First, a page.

Friday, March 7, 2014

Dr. Frank Jobe, savior of pitchers' careers

Dr. Frank Jobe was honored last year
in Cooperstown for his contributions to the game.
It is almost impossible to imagine baseball today without Dr. Frank Jobe, the orthopedic surgeon who invented what is popularly known as Tommy John surgery.

John was only the first baseball player to have an elbow ligament replaced. Only the first. There have been hundreds since that pioneering surgery. Soon Miguel Sano will join the crowd.

John Smoltz. Francisco Liriano. Joe Nathan. Adam Wainwright. Chris Carpenter. Brian Wilson. Tim Hudson. Billy Wagner. Stephen Strasburg. Kerry Wood. Anibel Sanchez. Jordan Zimmermann. A.J. Burnett. All, and dozens more, have had the surgery.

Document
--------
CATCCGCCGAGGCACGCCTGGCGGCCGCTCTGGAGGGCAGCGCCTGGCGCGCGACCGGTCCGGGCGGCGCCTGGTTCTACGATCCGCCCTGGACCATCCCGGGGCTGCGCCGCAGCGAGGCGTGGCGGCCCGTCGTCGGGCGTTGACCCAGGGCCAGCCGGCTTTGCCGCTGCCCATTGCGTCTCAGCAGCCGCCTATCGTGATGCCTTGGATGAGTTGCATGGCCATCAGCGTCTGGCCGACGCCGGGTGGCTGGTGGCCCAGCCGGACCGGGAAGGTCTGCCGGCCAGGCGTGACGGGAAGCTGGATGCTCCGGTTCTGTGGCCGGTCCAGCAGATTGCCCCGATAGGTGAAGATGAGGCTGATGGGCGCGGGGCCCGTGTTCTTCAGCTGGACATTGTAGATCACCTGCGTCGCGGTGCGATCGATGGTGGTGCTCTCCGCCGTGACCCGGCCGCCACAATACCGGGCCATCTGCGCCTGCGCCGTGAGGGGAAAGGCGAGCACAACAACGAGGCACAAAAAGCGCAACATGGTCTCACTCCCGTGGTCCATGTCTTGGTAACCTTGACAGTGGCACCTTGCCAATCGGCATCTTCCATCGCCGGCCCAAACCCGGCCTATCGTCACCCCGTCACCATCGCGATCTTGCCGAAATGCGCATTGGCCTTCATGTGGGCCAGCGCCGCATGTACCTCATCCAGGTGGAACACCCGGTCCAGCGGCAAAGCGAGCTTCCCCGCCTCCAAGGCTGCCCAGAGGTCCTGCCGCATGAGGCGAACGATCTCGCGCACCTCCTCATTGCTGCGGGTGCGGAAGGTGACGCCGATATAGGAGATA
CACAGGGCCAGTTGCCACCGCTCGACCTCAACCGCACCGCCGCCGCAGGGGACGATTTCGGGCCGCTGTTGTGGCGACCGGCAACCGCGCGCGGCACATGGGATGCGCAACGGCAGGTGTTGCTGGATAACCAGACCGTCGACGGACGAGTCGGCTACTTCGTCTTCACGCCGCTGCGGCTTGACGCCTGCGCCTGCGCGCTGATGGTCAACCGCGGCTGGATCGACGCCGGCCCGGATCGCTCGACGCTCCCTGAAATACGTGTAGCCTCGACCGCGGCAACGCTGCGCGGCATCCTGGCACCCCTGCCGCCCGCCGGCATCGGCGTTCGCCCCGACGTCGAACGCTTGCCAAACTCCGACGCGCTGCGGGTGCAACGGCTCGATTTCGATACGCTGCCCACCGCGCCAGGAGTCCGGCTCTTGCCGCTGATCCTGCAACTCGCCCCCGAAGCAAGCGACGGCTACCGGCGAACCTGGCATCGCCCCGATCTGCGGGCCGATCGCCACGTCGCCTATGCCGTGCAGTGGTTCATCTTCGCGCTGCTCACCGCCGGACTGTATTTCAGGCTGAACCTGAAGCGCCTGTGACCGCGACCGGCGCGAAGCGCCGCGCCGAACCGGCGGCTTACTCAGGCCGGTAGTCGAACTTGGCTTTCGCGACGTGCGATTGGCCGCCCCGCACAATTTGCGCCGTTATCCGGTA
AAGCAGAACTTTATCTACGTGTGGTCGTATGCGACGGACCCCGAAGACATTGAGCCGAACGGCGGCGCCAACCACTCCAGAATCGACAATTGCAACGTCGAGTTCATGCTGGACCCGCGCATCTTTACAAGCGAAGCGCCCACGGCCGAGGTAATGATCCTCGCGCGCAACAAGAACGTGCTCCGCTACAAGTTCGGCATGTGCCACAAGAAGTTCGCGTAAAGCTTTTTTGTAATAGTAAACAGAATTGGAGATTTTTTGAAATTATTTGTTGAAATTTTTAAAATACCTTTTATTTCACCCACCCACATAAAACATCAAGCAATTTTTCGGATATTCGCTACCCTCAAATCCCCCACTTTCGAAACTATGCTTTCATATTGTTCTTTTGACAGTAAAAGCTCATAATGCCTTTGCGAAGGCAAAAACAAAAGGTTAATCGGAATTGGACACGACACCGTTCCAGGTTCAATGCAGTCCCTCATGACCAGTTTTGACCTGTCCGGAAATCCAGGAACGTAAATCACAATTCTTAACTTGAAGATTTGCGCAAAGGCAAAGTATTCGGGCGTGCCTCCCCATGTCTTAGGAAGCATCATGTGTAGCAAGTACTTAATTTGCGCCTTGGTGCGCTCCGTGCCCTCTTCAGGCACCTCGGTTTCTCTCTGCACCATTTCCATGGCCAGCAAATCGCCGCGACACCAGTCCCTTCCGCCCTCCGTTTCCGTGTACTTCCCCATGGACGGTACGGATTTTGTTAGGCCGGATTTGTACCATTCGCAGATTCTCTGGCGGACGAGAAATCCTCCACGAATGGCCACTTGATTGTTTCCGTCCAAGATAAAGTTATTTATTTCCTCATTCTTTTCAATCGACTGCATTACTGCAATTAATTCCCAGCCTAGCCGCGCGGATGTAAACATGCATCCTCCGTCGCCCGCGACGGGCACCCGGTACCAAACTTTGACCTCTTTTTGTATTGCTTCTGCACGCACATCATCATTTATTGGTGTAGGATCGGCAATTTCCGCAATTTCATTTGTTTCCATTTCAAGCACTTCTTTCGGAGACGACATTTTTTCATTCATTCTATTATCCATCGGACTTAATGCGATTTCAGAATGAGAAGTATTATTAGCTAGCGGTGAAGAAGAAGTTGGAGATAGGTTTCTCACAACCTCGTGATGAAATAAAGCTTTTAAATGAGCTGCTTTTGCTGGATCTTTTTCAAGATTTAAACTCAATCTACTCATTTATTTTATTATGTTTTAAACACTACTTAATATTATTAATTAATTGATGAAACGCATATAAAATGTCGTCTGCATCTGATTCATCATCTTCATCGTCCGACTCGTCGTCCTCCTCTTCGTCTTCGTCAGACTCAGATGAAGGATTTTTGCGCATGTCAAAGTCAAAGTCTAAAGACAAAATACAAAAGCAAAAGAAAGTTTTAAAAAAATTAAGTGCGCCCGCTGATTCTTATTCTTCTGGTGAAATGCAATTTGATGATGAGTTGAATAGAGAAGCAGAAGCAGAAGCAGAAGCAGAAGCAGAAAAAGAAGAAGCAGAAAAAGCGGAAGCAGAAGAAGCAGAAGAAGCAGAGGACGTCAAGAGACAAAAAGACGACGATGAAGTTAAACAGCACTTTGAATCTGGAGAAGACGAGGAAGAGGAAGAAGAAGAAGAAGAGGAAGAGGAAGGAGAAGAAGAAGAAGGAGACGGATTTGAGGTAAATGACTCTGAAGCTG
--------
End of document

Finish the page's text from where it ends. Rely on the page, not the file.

The Los Angeles Dodgers, with whom Jobe was associated for 50 years, announced Thursday that Jobe died. He was 88.

I doubt there's a team without somebody who's had Tommy John surgery. (The Twins, for example, have Brian Duensing, Sam Deduno and Mike Pelfrey.) Pitchers have been blowing out their elbows for generations; until Jobe came up with the idea of taking a tendon from a different part of the body, attaching it to the bones and essentially training it to act as a ligament, nobody had a solution.

Today Tommy John surgery is almost routine, with a reported 95 percent success rate. Yes, it's a long and grueling rehab process, at least for pitchers. But it's far better than what they had before Jobe got creative.

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